On October 28th, 2014, Penguin Canada celebrated its fortieth anniversary as part of the Harbourfront Centre’s International Festival of Authors (IFOA). To commemorate the event, four authors joined a round table discussion to discuss the transformative power of literature and Penguin books, specifically. The discussion was moderated by Jared Bland, the Arts Editor of the Globe and Mail, and the authors present were Joseph Boyden, Lee Henderson, John Ralston Saul and Johanna Skibsrud.
Unfortunately, I was a bit late for the event, so I missed some of the readings that happened. Each author picked a book Penguin has published in that the recent or distant past to read from, describing its importance in the literary world. The reading I particularly enjoyed was given by John Ralston Saul, a published author as well as the international President of PEN International. He read from Dead Souls a novel by Nikolai Gogol published in 1842. The novel is a satire meant to demonstrate the flaws and faults of the Russian population. This ailing social system is shown through the selfish actions of one man named Chichikov. The book is anything but subtle in its criticism and its obtuse obviousness was hilarious to behold during Saul’s reading from different sections of the book. I find myself intrigued to read the whole book, considering the love I already have for Russian literature.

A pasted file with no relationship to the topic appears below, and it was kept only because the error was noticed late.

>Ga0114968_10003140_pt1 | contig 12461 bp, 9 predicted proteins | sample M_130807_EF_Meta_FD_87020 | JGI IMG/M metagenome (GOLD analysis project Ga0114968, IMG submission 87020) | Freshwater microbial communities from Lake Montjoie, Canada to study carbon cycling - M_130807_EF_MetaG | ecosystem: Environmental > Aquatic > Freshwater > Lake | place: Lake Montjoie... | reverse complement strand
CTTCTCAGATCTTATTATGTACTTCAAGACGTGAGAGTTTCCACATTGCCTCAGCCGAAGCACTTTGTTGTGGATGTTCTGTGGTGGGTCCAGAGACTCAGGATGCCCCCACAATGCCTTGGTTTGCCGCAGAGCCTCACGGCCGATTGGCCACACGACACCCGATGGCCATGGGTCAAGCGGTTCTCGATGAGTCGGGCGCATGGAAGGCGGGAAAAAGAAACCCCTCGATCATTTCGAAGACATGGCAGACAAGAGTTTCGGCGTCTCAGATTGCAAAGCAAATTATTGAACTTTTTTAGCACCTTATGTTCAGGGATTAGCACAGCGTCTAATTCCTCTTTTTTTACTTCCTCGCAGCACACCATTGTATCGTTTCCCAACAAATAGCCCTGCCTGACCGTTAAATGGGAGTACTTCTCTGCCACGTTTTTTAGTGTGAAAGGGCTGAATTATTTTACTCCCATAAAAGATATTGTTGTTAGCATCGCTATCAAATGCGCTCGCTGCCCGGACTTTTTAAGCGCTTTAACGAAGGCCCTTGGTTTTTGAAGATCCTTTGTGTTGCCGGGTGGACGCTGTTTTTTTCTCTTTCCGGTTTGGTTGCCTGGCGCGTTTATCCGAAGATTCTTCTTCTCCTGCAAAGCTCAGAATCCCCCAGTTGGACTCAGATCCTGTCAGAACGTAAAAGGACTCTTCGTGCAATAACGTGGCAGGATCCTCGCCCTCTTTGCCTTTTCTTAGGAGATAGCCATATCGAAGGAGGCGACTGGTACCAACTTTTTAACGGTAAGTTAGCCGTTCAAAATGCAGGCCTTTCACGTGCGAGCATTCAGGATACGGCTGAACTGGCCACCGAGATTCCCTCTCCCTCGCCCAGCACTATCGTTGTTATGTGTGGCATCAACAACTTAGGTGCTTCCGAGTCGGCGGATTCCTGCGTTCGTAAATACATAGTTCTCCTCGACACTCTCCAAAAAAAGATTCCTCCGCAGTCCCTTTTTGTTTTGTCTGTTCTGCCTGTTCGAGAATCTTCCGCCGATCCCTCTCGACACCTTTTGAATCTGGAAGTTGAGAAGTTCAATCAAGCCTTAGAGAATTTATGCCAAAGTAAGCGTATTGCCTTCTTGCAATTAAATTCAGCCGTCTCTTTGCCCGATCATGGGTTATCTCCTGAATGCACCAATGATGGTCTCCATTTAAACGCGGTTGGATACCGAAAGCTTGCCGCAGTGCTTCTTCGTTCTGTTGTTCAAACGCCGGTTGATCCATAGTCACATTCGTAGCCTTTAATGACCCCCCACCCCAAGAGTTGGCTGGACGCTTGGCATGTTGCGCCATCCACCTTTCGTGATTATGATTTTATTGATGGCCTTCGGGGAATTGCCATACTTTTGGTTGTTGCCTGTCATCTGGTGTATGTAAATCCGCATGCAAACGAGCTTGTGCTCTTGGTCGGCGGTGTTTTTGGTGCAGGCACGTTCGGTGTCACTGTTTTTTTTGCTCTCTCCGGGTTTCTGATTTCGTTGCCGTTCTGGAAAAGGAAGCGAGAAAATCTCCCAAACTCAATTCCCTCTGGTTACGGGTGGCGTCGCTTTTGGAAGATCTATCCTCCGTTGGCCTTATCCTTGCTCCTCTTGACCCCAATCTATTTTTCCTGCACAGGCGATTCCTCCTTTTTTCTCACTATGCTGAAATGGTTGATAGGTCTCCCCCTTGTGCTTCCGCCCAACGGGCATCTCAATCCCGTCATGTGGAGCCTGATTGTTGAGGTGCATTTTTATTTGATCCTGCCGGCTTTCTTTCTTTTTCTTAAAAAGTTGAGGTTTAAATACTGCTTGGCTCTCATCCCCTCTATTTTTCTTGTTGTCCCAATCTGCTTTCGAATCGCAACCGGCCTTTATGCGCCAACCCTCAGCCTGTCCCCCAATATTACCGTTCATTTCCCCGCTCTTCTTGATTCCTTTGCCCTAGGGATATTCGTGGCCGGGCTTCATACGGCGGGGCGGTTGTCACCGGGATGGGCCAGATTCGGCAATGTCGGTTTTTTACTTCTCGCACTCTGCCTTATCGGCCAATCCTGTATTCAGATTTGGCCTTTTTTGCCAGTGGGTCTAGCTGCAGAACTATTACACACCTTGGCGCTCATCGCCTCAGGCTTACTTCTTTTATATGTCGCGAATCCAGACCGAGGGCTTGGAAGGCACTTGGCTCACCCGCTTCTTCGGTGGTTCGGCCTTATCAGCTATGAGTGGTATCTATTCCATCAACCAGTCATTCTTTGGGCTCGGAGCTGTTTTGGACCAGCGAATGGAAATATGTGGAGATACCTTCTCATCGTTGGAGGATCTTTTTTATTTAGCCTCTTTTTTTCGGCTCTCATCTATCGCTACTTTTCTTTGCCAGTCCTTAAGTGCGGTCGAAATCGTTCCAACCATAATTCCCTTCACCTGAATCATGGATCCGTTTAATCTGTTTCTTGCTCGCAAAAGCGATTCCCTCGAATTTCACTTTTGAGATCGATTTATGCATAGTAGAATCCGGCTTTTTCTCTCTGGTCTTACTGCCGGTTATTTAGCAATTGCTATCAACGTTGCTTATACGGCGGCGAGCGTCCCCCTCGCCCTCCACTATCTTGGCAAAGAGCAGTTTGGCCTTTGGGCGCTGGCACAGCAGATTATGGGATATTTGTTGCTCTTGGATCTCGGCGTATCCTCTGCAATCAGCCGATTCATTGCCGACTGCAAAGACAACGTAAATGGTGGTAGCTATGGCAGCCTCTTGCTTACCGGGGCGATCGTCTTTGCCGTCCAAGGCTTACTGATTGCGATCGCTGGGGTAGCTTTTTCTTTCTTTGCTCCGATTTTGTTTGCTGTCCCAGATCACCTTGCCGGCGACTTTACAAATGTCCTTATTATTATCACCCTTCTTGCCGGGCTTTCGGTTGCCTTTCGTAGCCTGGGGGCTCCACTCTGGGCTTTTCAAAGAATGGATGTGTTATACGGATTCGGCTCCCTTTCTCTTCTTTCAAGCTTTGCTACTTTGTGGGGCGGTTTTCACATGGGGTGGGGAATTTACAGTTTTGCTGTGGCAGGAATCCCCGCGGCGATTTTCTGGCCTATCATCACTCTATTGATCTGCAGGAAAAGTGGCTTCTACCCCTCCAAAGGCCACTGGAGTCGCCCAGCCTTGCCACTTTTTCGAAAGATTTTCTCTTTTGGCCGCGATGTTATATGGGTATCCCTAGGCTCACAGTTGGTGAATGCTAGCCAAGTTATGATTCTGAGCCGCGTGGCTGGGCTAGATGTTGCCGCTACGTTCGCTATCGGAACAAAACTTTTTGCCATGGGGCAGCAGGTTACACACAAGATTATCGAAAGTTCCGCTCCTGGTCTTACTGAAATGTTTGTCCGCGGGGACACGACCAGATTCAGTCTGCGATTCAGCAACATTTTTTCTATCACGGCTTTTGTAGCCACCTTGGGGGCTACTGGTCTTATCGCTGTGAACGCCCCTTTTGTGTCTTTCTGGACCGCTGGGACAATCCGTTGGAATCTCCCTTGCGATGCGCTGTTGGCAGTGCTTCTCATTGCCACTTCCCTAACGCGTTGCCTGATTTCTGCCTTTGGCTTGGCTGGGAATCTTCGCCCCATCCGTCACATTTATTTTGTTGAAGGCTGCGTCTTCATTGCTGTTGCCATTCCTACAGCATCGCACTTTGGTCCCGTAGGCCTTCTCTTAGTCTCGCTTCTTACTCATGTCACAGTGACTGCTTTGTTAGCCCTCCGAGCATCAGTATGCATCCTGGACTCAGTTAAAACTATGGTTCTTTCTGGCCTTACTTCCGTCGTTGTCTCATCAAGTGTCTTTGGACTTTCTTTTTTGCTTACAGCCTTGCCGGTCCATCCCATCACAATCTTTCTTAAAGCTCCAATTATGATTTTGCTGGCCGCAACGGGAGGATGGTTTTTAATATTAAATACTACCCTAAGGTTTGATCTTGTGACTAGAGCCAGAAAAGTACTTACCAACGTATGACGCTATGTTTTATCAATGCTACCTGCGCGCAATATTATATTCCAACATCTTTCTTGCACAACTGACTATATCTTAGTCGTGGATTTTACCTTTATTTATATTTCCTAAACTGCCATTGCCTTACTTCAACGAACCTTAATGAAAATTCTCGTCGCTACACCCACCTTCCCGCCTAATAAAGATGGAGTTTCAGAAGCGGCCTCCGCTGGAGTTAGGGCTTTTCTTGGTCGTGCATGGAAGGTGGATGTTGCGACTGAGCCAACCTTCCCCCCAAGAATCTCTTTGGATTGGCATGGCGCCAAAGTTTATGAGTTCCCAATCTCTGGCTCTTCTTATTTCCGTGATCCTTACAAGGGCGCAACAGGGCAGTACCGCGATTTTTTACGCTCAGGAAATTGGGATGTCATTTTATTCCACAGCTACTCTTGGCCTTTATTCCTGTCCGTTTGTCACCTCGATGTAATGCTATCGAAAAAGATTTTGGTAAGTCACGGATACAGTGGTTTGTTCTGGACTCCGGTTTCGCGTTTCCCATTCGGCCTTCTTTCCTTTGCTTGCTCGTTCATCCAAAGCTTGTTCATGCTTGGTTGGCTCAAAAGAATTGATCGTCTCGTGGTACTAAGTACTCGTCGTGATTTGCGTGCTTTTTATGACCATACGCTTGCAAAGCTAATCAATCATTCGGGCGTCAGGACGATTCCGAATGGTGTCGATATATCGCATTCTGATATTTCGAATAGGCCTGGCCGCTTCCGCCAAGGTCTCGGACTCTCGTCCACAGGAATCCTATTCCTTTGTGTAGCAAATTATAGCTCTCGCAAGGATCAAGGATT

After the readings, all the authors sat down with Jared Bland to discuss books, the act of reading, and their favourite publisher, Penguin of Canada. However, I think the best conversation, or debate really, was on the phenomenon of e-books. As a publishing professional, I understand the value of this new technology and keeping up with the trend, but as a ready I haven’t joined in. I am a lover of the physical book, therefore, I can’t imagine giving up the sensation of feeling or smelling the pages of old and new books alike. Frankly, I don’t think the smell of technology is all that enticing. So when Lee Anderson started to berate the e-book’s existence, I was all for it.
Anderson went on to say he can’t leave the house without a book and that when he visits other people he loves browsing their shelves if they have a great library in their homes. He made it quite clear just how odd it would be to ask to see someone’s e-reader and be amazed at their collection. Hands down, it was the best rant ever! You had to be there to truly appreciate what was said and Anderson’s accompanied hand actions to support his opinion. Absolutely priceless, and many of the other authors in attendance agreed.
They also all agreed that Penguin is everlasting and infinite. Everyone knows that orange colour and that little penguin logo. Merged with Random House or not, Penguin will always stand on its own as a valued publisher and a friend to all readers and their shelf space. Anderson put it perfectly when he said, “You can always trust that little bird.”
Overall, it was a great evening at IFOA and a beautiful celebration of Penguin and the art of publishing. And upon filing out of the Brigantine Room, all the attendees were given a Penguin bag, a miniature Penguin notebook, a key chain in the shape of the infamous penguin, and best of all, a Penguin poster with the statement “Go Away I’m Reading” (there was also champagne!). Pretty awesome perks from a pretty awesome publisher.
Happy Anniversary, Penguin Canada! (now shush, I’m reading)